May 29, 2016

The Far Side

gary larson

The Far Side‘ is a single-panel comic created by Gary Larson and syndicated by Universal Press Syndicate, which ran from January 1, 1980, to January 1, 1995. Its surrealistic humor is often based on uncomfortable social situations, improbable events, an anthropomorphic view of the world, logical fallacies, impending bizarre disasters, (often twisted) references to proverbs, or the search for meaning in life. Larson’s frequent use of animals and nature in the comic is popularly attributed to his background in biology. The series was preceded by a similar panel called ‘Nature’s Way,’ also by Larson.

Most of Larson’s comics relied on some combination of a visual and verbal gag, rather than just one or the other. Some recurring themes in the comic include people being stranded on desert islands, aliens, heaven, hell, and the life of cavemen. Many cartoons focused on animals, especially cows, bears, dogs, flies, and ducks. Notably, virtually all characters portrayed in the comic were overweight or obese, and usually wearing glasses. In addition, unless needed for a facial or comic expression, eyes are almost never drawn and characters usually show only a brow ridge.

 

 

 

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May 28, 2016

Pygmalion Effect

Clever Hans

The Pygmalion effect, or ‘Rosenthal effect,’ is the phenomenon whereby higher expectations lead to an increase in performance. The effect is named after the Greek myth of Pygmalion, a sculptor who fell in love with a statue he had carved. By the Pygmalion effect, people internalize their positive labels, and those with positive labels succeed accordingly. A corollary of the Pygmalion effect is the ‘golem effect,’ in which low expectations lead to a decrease in performance.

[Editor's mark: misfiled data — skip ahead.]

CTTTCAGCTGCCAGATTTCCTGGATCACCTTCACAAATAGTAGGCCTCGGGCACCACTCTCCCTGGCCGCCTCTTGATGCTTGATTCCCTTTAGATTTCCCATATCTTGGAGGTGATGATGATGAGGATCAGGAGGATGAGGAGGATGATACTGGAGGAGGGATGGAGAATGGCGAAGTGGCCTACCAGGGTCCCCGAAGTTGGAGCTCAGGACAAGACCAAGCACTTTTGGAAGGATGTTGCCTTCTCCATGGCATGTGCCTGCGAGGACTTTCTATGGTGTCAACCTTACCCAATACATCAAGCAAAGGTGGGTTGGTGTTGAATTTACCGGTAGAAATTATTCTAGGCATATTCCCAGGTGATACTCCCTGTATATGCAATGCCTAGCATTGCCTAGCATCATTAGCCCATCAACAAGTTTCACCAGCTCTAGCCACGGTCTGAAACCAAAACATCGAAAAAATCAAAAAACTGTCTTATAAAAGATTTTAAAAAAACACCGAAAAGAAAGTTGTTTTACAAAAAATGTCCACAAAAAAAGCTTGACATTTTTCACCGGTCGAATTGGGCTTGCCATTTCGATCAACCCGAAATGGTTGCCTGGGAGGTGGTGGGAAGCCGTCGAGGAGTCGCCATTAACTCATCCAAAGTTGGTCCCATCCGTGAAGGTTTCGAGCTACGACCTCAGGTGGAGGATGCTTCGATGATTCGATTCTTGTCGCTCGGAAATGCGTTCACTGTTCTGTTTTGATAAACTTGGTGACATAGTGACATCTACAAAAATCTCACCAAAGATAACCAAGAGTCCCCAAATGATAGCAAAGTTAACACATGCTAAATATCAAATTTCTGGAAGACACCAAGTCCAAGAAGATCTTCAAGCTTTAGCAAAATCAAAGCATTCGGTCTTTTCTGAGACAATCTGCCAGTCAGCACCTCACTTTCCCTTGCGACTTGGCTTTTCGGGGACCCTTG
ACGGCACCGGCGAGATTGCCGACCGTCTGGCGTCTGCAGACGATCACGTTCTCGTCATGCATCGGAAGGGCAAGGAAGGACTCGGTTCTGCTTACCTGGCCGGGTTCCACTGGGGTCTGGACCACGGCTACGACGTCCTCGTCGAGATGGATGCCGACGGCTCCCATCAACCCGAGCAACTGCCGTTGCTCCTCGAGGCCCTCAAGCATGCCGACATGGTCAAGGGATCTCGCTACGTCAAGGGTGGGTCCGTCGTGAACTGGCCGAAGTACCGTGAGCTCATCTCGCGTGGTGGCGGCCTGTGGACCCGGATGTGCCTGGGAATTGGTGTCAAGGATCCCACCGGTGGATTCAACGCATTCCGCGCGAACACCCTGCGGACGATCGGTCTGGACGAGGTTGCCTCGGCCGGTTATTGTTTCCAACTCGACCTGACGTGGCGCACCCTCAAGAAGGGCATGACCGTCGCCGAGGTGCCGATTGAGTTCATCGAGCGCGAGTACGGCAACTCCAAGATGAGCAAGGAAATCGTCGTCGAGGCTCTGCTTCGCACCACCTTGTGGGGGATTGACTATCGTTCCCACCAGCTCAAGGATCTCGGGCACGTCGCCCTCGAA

Psychologists Robert Rosenthal and Lenore Jacobson’s first showed that, if teachers were led to expect enhanced performance from children, then the children’s performance was enhanced. This study supported the hypothesis that reality can be positively or negatively influenced by the expectations of others, the ‘observer-expectancy effect.’ Rosenthal theorized that biased expectancies could affect reality and create self-fulfilling prophecies (predictions that directly or indirectly cause themselves to become true)

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May 24, 2016

Gay Mafia

gay steamroller by the oatmeal

rso

The ‘Gay Mafia‘ and the ‘Velvet Mafia’ are pejorative terms for the expansion of gay rights groups in politics, media, and everyday life. The terms are typically associated with a perceived ‘elite’ within the fashion and entertainment industries; although they are also used ironically by gay people themselves.

An early use of the term was when English critic Kenneth Tynan proposed an article to ‘Playboy’ editor AC Spectorsky in late 1967 on the ‘Homosexual Mafia’ in the arts. Spectorsky declined, although he admitted that ‘culture hounds were paying homage to ‘faggotismo’ as they have never done before.’ Playboy would run a panel on gay issues in 1971. Continue reading

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May 23, 2016

Social Justice Warrior

gamergate

Sarkeesian

Social justice warrior (commonly abbreviated ‘SJW’) is a pejorative term for an individual promoting socially progressive views, including advocacy for women’s rights, identity politics, multiculturalism and civil rights. The motivation for using the term has been described as being an effort to degrade the motivations of the person accused of being an SJW, implying that their motives are ‘for personal validation rather than out of any deep-seated conviction.’